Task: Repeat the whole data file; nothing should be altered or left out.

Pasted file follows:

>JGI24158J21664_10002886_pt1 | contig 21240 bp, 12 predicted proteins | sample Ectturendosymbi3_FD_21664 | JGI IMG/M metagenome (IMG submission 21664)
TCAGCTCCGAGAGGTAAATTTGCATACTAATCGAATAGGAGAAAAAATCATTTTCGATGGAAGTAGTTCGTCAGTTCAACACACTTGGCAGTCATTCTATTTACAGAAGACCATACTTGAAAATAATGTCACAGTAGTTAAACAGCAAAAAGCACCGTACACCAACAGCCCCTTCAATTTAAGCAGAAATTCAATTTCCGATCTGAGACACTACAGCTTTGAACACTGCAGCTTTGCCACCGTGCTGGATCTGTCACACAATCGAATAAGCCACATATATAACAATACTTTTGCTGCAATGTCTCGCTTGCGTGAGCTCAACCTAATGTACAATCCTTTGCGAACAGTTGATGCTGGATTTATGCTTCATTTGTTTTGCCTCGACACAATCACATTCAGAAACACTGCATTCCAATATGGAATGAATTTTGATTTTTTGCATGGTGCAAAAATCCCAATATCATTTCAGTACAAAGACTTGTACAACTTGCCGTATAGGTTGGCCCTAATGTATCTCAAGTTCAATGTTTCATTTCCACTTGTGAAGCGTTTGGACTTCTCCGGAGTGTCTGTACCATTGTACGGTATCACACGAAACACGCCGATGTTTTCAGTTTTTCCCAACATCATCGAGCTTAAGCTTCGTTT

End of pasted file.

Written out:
>JGI24158J21664_10002886_pt1 | contig 21240 bp, 12 predicted proteins | sample Ectturendosymbi3_FD_21664 | JGI IMG/M metagenome (IMG submission 21664)
TCAGCTCCGAGAGGTAAATTTGCATACTAATCGAATAGGAGAAAAAATCATTTTCGATGGAAGTAGTTCGTCAGTTCAACACACTTGGCAGTCATTCTATTTACAGAAGACCATACTTGAAAATAATGTCACAGTAGTTAAACAGCAAAAAGCACCGTACACCAACAGCCCCTTCAATTTAAGCAGAAATTCAATTTCCGATCTGAGACACTACAGCTTTGAACACTGCAGCTTTGCCACCGTGCTGGATCTGTCACACAATCGAATAAGCCACATATATAACAATACTTTTGCTGCAATGTCTCGCTTGCGTGAGCTCAACCTAATGTACAATCCTTTGCGAACAGTTGATGCTGGATTTATGCTTCATTTGTTTTGCCTCGACACAATCACATTCAGAAACACTGCATTCCAATATGGAATGAATTTTGATTTTTTGCATGGTGCAAAAATCCCAATATCATTTCAGTACAAAGACTTGTACAACTTGCCGTATAGGTTGGCCCTAATGTATCTCAAGTTCAATGTTTCATTTCCACTTGTGAAGCGTTTGGACTTCTCCGGAGTGTCTGTACCATTGTACGGTATCACACGAAACACGCCGATGTTTTCAGTTTTTCCCAACATCATCGAGCTTAAGCTTCGTTT